Sunday's Child
Tuesday, November 14, 2006

Mal makes the visit he most does not want to make.


Disclaimer: all things Firefly/Serenity are the property of Whedon et al. I'm not making any money of this, just playing with the toys.

Set: post-BDM

You were born on a Sunday.

Your ma told me that. She told me near on everything there was to know about you. She smiled so wide when she talked of your finishing secondary school. First one since comin’ to Beylix almost a hundred years ago. The pride on her face shone so bright I swore I was looking at you. Knew at that juncture where your light came from.

But when your father came in, her smile vanished, replaced with tight lips and wrinkled brows. Her hands latched together, knuckles turnin’ white. She looked down to them as her husband crashed through the kitchen, slammin’ glasses and turning faucet knobs so hard they nearly broke.

I nearly broke.

Wasn’t ever one for a whole lotta words, leastways not until Miranda. Made many a speech for that little piece of horror. Found myself now without words, without voice and it scared the go se outta me.

I heard the girl before I saw her peek her head over the kitchen window, brown strands catching the light wind and crossed her face. Brown eyes widened then crinkled like she had some gorramn secret. She ducked and scurried away.

The shaking table brought me back to the here and the man who now sat at it, jaw hard and face harder. His throat gulped at the water loudly and I could see his eyes shut up tight. He finished, dropped the glass and took a deep breath.

I waited for the storm.

“Tomorrow’s the fourteenth,” he said, looking to the woman.

She nodded, knowing what he meant. Her fingers carefully found their way into his hands and he held them tighter’n he held that glass. Pained, sufferin’ eyes found mine and I had to look away.

“You’ll be there,” he said in that voice that left no room for arguing. “Say some words,” his voice hitched, “about my little girl.” “Yes, sir.” I looked back up. Hadn’t called anyone sir since the war.

He nodded once then rose from the chair, his lumbering steps reverberating through the wooden floor.

“He doesn’t blame you,” her soft voice spoke, a sharp contrast to the harshness of those boots. “But he doesn’t much like you right now.”

What the hell was I supposed to say to that? “No, ma’am. Reckon I wouldn’t were I in his place.” I bit my tongue. Ass! Can’t possibly know what it would be like to be in his place. Didn’t want to ever know what it was like to lose a daughter.

She smiled a little then rose and placed the empty glass in the sink. The open window ushered in the wind and I saw the tiny curl of her lips. “She loved t’play. Always runnin’ as a child. Couldn’t get her to walk nowhere.” She swallowed and blinked. “She’d be too eager t’see what was around the corner or behind the tree.”

I felt my eyes burn with tears that I was determined would not fall. That’s how it happened. Walked right into it, around the corner and that was it.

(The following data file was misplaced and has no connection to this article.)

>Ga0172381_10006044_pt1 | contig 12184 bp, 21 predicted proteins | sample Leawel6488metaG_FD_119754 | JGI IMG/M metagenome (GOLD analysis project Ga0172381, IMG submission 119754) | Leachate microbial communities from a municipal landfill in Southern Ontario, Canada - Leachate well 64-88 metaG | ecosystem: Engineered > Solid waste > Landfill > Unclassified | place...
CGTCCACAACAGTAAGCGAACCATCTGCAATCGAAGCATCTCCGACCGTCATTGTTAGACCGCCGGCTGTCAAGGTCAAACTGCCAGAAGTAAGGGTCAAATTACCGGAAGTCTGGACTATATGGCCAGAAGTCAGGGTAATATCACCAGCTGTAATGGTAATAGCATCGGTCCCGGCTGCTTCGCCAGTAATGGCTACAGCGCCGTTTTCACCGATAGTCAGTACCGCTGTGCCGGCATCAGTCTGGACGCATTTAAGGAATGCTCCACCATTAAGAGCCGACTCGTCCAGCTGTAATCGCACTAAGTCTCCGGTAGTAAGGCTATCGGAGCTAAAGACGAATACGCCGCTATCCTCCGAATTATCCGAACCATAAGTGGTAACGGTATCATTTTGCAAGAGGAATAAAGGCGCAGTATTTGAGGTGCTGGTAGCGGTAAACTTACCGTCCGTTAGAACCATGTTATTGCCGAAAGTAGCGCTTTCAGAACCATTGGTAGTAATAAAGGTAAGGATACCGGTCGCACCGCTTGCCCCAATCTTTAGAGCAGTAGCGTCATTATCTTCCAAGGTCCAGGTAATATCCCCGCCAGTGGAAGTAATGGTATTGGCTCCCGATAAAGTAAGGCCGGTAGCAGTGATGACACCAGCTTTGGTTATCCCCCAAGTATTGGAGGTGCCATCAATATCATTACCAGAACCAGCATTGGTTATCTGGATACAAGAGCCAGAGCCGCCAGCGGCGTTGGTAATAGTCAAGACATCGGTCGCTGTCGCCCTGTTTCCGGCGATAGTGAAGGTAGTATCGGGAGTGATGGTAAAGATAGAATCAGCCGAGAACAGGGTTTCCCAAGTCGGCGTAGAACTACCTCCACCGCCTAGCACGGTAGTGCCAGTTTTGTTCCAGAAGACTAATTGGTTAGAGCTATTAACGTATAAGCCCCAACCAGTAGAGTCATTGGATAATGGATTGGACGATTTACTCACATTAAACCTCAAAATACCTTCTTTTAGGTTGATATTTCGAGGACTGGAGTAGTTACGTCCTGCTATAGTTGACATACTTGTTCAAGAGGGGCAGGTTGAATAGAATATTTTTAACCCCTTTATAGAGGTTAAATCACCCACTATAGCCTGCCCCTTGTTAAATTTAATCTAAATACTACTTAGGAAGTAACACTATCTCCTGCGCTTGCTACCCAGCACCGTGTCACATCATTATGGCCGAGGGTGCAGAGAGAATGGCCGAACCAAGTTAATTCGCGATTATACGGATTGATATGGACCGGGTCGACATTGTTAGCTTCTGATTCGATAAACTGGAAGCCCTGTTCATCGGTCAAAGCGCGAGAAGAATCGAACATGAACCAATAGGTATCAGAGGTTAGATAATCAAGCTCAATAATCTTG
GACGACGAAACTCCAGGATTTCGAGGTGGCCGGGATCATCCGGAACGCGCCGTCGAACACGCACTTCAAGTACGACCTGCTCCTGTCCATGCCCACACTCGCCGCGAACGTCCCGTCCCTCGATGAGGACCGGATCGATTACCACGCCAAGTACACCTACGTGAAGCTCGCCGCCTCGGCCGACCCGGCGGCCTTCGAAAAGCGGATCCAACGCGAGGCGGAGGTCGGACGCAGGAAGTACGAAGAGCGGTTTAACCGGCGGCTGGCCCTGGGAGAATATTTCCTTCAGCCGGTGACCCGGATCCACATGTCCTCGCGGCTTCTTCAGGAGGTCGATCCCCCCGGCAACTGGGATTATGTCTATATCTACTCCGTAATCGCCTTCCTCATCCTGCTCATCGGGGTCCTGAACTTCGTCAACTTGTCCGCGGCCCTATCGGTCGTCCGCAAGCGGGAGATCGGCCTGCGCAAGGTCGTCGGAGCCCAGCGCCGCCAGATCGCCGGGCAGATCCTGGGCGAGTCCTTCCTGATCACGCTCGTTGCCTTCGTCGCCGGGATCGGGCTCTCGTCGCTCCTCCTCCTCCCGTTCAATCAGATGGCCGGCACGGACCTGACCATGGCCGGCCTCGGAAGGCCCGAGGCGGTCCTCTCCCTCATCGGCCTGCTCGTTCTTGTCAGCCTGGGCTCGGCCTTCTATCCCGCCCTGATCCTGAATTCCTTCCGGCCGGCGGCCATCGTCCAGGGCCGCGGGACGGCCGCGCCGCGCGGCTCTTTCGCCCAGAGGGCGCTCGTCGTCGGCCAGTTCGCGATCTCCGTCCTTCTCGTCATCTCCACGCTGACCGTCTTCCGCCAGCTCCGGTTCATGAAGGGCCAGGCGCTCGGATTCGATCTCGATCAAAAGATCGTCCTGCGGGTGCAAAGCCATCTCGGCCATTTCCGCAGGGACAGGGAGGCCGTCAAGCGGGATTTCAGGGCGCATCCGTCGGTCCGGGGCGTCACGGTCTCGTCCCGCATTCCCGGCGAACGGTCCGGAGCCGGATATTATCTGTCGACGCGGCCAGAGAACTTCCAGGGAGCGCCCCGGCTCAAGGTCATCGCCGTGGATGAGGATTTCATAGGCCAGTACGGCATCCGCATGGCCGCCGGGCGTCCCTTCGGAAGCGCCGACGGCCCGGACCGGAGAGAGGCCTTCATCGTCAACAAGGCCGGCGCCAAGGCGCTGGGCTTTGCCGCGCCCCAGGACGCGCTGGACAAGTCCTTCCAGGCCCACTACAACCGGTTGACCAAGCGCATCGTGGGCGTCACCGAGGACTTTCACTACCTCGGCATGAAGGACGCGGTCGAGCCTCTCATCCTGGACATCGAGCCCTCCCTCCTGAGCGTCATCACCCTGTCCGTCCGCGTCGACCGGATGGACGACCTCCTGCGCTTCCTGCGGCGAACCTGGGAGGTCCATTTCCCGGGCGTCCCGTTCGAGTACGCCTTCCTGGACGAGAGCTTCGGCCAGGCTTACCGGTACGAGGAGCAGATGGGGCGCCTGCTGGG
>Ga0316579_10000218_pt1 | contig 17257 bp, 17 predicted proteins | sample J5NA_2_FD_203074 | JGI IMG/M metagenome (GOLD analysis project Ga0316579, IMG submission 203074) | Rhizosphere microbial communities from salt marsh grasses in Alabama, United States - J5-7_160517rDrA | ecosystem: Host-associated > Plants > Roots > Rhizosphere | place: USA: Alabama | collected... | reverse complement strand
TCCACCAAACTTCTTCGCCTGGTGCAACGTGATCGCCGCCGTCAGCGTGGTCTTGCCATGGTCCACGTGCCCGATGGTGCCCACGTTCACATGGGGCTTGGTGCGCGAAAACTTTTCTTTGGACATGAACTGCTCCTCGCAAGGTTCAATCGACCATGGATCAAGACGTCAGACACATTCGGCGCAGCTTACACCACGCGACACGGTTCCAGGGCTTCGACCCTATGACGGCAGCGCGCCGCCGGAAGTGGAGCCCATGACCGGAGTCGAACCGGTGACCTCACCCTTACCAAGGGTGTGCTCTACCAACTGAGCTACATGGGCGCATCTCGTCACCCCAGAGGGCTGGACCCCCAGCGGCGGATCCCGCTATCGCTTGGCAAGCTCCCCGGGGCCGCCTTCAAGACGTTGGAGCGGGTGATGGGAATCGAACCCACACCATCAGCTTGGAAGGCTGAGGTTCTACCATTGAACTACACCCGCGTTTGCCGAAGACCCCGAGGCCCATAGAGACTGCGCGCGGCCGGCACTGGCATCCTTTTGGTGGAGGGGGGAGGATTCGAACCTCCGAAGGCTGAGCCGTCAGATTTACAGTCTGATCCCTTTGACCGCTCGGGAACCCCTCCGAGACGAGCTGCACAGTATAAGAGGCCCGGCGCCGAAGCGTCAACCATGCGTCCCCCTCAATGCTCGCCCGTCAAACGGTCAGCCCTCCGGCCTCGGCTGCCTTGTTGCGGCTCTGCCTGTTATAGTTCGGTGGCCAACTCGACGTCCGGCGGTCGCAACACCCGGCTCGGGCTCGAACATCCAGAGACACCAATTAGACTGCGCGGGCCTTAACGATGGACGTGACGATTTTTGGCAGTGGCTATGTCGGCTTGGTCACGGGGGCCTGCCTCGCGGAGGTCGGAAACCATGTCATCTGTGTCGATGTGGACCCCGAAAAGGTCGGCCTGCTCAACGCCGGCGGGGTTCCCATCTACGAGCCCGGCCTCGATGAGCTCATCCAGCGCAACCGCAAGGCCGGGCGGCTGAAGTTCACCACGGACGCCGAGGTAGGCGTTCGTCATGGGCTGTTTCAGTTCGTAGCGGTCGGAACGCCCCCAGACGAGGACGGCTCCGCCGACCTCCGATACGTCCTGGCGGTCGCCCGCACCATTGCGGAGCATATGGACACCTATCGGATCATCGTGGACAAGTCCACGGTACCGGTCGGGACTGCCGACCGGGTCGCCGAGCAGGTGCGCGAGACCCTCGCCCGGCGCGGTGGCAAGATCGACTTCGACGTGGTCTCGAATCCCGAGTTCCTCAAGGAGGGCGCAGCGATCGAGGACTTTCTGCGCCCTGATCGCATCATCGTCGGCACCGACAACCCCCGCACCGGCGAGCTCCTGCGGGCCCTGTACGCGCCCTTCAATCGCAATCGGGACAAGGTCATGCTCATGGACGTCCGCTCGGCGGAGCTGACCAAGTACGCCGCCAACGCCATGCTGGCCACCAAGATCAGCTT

I stood hastily, wanting so much to say how sorry I was, how much I coulda wished I’d been first around that corner. Hadn’t been much good in my life since the war, not much worth livin’ on. Seemed all manner of wrong for me to keep living mine when she had everything to look forward to and now she didn’t. If I coulda changed places...

Bolting through the kitchen door to the outside, mumblin’ some sorta adieu, I took three long strides before leaning against the shingles linin’ the side of the house. My body slumped as I tried to breathe and I let myself go, feeling the dew covered ground soak my knees.

Her feet were bare, like always, as they stood before me. I saw the hem of her skirt crumple as she knelt, her head turned and her eyes were big and bright. “You’re wet,” she said simply.

I angrily wiped my cheeks and attempted to look a bit more an authority figure. Knew I was failing when she continued.

“Don’t need to be the Captain here.” She reached a small hand to my shoulder and the strength that came from it nearly knocked me over.

Li’l Albatross was reading my mind, could see the scenario that wouldn’t leave my brain and she felt all the emotions swirlin’ around. She didn’t say anything, just sorta looked at me, telling me that she knew on that level that only she could know.

But it only went just the one way. I needed to know.

Without thought, I clasped her hand on my shoulder and straightened. “She in a good place?”

That little smile crossed her lips. “Yes. Misses us.” With barely a twitch, her expression saddened and she began to cry. Grasping at my shirt, she buried her face and wept so quiet I couldn’t hear her. But I felt her shake and I felt those hands tear the fabric.

My arms went around her natural as could be. She shifted herself, her arms matching mine in a clutch ‘round back. She squeezed, let her hands release and I felt her palms press into my back. She kept pushin’ in until I felt the air forced from my lungs.

And what came out was the sadness and grief I’d been storing up since that day.

You died on a Sunday.


Wednesday, November 15, 2006 11:19 AM


From the speech pattern of the parents I am guessing it is Kaylee though why you never made that clear I don't know. So very sad though the piece at the end between Mal and River was quite affecting. Ali D
You can't take the sky from me

Wednesday, November 15, 2006 3:15 PM


Ok...this needs a sequel and I mean now! You can't just leave us hanging like that, AP! It's cruel...and embarassing cuz I need to know if I should be thinking Kaylee died and Mal's witnessing Mr. & Mrs. Frye dealing with their loss:(

Still...brillo work as always;D


Sunday, November 19, 2006 12:53 PM


So beautiful! Made me cry, darn it. Great job, AP.

Monday, November 20, 2006 3:57 AM


A powerful piece of work, my friend.


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